Passport to the Cosmos (Anglais) Broché – 2 janvier 2010
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Mack takes time to address the issue from an indigenous perspective, drawing on testimony from experiencers in Africa and South America. The parallels, he reveals, are as startling as they are productive. In them, Mack concludes that we are indeed coming into contact with a largely (though not entirely) unrecognized intelligence that appears to antedate space-time as we know it.
Mack is to be applauded for his skepticism and determination in helping our understanding of what is perhaps the most misunderstood phenomenon in the world today. "Passport to the Cosmos" is a landmark book in a field with too few reasoned perspectives and way too many unbounded imaginations.
Dr. John Mack compares the reactions of people in the West who have faced these experiences to a trio of experiencers from indigenous cultures - Native American, Brazillian, and African. The reactions and interpretations are compared and contrasted, and the value of some indigenous perspectives is considered.
In view of his years of clinical work with over 200 people reporting these experiences, Dr. Mack feels that the West suffers deeply when faced with something drastically unknown. But he suggests that if the terror of these experiences is fully faced, even embraced, an expansion of consciousness may take place.
"When these phenomena show up in our world in a way that we cannot deny, this powerfully shatters our worldview, and when you shatter a worldview, then new possibilities for human identity and experience emerge. One of the elements that occur when that worldview is shattered is then the earth and everything in the earth and every human relation becomes sacred. And that kind of consciousness, that return of the sacred, of the reverent sense of connection that emerges from this experience transforms our whole relationship to one another and to the planet itself. And it seems to me that's a good thing."
How the terror of being provoked by these experiences can transform into something truly grand is the journey of the book, told in the words of Dr. Mack and several particularly articulate experiencers (from the over 200 interviewed), so I leave that journey for the reader to discover. It is a journey worth taking.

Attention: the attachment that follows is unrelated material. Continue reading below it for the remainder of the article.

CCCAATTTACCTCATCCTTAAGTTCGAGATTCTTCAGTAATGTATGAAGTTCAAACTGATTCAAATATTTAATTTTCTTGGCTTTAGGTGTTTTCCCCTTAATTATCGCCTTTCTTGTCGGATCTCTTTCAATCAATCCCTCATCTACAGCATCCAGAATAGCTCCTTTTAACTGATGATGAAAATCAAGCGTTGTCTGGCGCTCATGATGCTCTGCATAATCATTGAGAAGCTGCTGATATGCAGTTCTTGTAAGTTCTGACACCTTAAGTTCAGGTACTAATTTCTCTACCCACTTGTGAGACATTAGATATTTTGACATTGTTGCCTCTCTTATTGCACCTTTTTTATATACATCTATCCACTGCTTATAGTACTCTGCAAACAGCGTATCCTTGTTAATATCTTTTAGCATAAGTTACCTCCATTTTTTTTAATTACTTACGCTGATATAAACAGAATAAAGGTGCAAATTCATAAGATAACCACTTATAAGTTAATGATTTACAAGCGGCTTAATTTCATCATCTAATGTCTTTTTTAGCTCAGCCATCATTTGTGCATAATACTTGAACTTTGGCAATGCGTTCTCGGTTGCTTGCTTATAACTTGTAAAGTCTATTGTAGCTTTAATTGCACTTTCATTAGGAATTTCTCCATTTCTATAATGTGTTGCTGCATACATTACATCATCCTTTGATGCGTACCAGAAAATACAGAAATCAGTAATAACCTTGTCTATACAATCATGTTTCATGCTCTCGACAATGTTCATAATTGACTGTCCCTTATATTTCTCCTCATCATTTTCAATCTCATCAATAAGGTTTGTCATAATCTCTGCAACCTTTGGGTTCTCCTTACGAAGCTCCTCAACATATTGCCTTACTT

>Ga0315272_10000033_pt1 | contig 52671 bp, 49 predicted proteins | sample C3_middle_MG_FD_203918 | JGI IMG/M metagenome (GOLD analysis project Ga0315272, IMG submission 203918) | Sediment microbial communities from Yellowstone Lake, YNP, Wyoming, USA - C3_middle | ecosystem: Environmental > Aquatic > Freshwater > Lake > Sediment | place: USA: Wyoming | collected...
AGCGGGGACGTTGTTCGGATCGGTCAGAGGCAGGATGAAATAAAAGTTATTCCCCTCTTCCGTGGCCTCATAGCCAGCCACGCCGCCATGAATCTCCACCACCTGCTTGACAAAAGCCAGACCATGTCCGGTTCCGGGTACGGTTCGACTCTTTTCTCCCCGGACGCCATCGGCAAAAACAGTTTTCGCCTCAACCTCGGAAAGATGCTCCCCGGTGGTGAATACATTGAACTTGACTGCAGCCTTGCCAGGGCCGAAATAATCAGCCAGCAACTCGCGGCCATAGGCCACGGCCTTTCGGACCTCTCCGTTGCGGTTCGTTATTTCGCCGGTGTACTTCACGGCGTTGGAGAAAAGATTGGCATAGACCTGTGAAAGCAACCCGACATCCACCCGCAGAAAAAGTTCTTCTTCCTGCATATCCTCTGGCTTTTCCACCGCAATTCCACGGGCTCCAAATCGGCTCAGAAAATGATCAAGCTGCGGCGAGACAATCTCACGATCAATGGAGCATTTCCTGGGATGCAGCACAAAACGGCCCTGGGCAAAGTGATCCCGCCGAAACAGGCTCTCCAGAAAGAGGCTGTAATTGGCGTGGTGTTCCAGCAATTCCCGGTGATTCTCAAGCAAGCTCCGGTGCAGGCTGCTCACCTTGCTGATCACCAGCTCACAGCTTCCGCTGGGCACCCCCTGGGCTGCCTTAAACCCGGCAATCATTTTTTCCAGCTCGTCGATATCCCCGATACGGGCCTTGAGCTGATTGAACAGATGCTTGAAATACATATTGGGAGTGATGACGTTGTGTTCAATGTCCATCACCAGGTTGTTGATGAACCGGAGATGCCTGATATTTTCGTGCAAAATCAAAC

It was as if every accomplishment of his entire life was now called into question. A Harvard "kangaroo committee" began to investigate him. High-level academic peers condemned him. Public ridicule followed.
Ironically, Mack's 1994 book "Abduction" was a bestseller and probably made him a ton of money - opening him up to that old skeptic's attack over anything to do with UFOs - 'he did it to cash in.' I remember other quotes in the media from egg-head academics that went something like this: "John Mack is a really brilliant guy, but for some reason, he just lost it."
But Mack was only going where the science was leading him. As a therapist, he was intrigued that he was getting an increasing number of patients who claimed to have been abducted by UFO aliens. They were distressed over their experiences, but Mack was perplexed that, outside their bizarre tales of abductions, these people seemed altogether normal and mentally healthy in all other respects. They wanted to stay anonymous; in fact, they were desperate to keep their experiences a secret. It was clear they were not just a bunch of nutty attention seekers, or deeply neurotic or psychotic lunatics. They were ordinary people who needed to deal with a traumatic event.
And so what really got Mack into hot water, especially among the academic and scientific community, is that he had the audacity to suggest that maybe these people REALLY HAD BEEN abducted by aliens! That maybe they were telling the truth! It was blasphemy!
In my view, Mack, who died in 2004, was treated in much the same way the Catholic Church treated Galileo when he dared support the idea that the sun did not revolve around the earth. In the end, Mack faced no disciplinary action from Harvard, and he didn't lose his license to practice psychiatry, but he endured a scathing wind of condemnation from the "established elite" and sacrificed his standing in the medical and academic community.
Just as I found Mack's "Abductions" a riveting read, I give stellar marks to this book, "Passport to the Cosmos." It's an amazing book in many ways - it's not even really so much a book about alien abduction as it is about spiritual transformation. "Passport to the Cosmos" bears greater relationship to such spiritual classics as "Autobiography of a Yogi" by Paramahansa Yogananda than to other books about UFO-related phenomenon - although there is plenty of "alien and UFO" discussion underpinning all of the content.
In addition to the experiences or ordinary Americans, Mack also highlights the UFO-like experiences of three modern day shamans - Sequoyah Trueblood, Bernardo Peixoto and Credo Mutwa. This is significant because Mack rather brilliantly shows us the UFO phenomenon through the eyes of a different culture - perspectives that are not as entangled in the highly rational, secular, materialistic, scientific mindset of Western society. It gives us another way to look at and consider just what might be going on with this whole UFO thing. It forces us to look at it in a new light.
For many readers who have read Mack's "Abductions," this book may seem like "more of the same" but my view is that Mack's thoughts and ideas about what is going on with abduction patients ("experiencers") and the UFO phenomenon have advanced and solidified, and are stated more firmly around a more coherent theory in this book.
This is an important book. I wish millions of people would read it, and give it serious thought.